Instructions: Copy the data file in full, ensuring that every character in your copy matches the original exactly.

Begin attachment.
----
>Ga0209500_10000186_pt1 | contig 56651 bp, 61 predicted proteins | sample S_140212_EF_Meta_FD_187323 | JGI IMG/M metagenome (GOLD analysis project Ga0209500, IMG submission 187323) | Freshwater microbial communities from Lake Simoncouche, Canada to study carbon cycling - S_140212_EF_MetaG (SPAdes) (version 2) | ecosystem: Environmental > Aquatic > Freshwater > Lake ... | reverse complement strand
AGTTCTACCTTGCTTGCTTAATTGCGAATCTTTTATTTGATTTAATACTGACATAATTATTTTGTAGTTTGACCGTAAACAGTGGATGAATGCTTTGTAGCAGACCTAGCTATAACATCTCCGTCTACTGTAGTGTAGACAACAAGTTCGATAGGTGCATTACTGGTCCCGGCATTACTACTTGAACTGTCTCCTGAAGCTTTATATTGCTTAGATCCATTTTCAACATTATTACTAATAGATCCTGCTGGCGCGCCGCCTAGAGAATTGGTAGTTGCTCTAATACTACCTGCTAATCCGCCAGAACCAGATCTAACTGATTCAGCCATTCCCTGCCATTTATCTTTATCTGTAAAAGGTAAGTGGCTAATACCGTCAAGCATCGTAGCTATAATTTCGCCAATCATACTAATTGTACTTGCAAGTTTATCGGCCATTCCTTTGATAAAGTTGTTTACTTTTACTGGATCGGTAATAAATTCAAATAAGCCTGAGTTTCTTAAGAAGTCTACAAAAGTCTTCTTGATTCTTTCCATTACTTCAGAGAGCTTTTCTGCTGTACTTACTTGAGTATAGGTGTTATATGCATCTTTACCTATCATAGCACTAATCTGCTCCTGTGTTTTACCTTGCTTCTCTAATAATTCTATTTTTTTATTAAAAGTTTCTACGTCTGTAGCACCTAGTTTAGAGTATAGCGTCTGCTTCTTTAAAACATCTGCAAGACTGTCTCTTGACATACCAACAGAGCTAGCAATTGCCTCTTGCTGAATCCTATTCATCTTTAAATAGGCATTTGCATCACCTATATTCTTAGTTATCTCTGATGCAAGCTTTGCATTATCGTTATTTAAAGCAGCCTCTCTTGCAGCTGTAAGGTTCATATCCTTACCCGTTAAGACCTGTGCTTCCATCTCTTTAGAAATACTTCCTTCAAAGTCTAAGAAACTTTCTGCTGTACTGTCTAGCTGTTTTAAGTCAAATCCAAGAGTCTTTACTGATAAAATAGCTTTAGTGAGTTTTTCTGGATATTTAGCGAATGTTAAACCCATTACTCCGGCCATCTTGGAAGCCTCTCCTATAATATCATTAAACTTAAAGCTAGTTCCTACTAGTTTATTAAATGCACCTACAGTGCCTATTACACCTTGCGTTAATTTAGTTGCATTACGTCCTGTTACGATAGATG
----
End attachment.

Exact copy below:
>Ga0209500_10000186_pt1 | contig 56651 bp, 61 predicted proteins | sample S_140212_EF_Meta_FD_187323 | JGI IMG/M metagenome (GOLD analysis project Ga0209500, IMG submission 187323) | Freshwater microbial communities from Lake Simoncouche, Canada to study carbon cycling - S_140212_EF_MetaG (SPAdes) (version 2) | ecosystem: Environmental > Aquatic > Freshwater > Lake ... | reverse complement strand
AGTTCTACCTTGCTTGCTTAATTGCGAATCTTTTATTTGATTTAATACTGACATAATTATTTTGTAGTTTGACCGTAAACAGTGGATGAATGCTTTGTAGCAGACCTAGCTATAACATCTCCGTCTACTGTAGTGTAGACAACAAGTTCGATAGGTGCATTACTGGTCCCGGCATTACTACTTGAACTGTCTCCTGAAGCTTTATATTGCTTAGATCCATTTTCAACATTATTACTAATAGATCCTGCTGGCGCGCCGCCTAGAGAATTGGTAGTTGCTCTAATACTACCTGCTAATCCGCCAGAACCAGATCTAACTGATTCAGCCATTCCCTGCCATTTATCTTTATCTGTAAAAGGTAAGTGGCTAATACCGTCAAGCATCGTAGCTATAATTTCGCCAATCATACTAATTGTACTTGCAAGTTTATCGGCCATTCCTTTGATAAAGTTGTTTACTTTTACTGGATCGGTAATAAATTCAAATAAGCCTGAGTTTCTTAAGAAGTCTACAAAAGTCTTCTTGATTCTTTCCATTACTTCAGAGAGCTTTTCTGCTGTACTTACTTGAGTATAGGTGTTATATGCATCTTTACCTATCATAGCACTAATCTGCTCCTGTGTTTTACCTTGCTTCTCTAATAATTCTATTTTTTTATTAAAAGTTTCTACGTCTGTAGCACCTAGTTTAGAGTATAGCGTCTGCTTCTTTAAAACATCTGCAAGACTGTCTCTTGACATACCAACAGAGCTAGCAATTGCCTCTTGCTGAATCCTATTCATCTTTAAATAGGCATTTGCATCACCTATATTCTTAGTTATCTCTGATGCAAGCTTTGCATTATCGTTATTTAAAGCAGCCTCTCTTGCAGCTGTAAGGTTCATATCCTTACCCGTTAAGACCTGTGCTTCCATCTCTTTAGAAATACTTCCTTCAAAGTCTAAGAAACTTTCTGCTGTACTGTCTAGCTGTTTTAAGTCAAATCCAAGAGTCTTTACTGATAAAATAGCTTTAGTGAGTTTTTCTGGATATTTAGCGAATGTTAAACCCATTACTCCGGCCATCTTGGAAGCCTCTCCTATAATATCATTAAACTTAAAGCTAGTTCCTACTAGTTTATTAAATGCACCTACAGTGCCTATTACACCTTGCGTTAATTTAGTTGCATTACGTCCTGTTACGATAGATG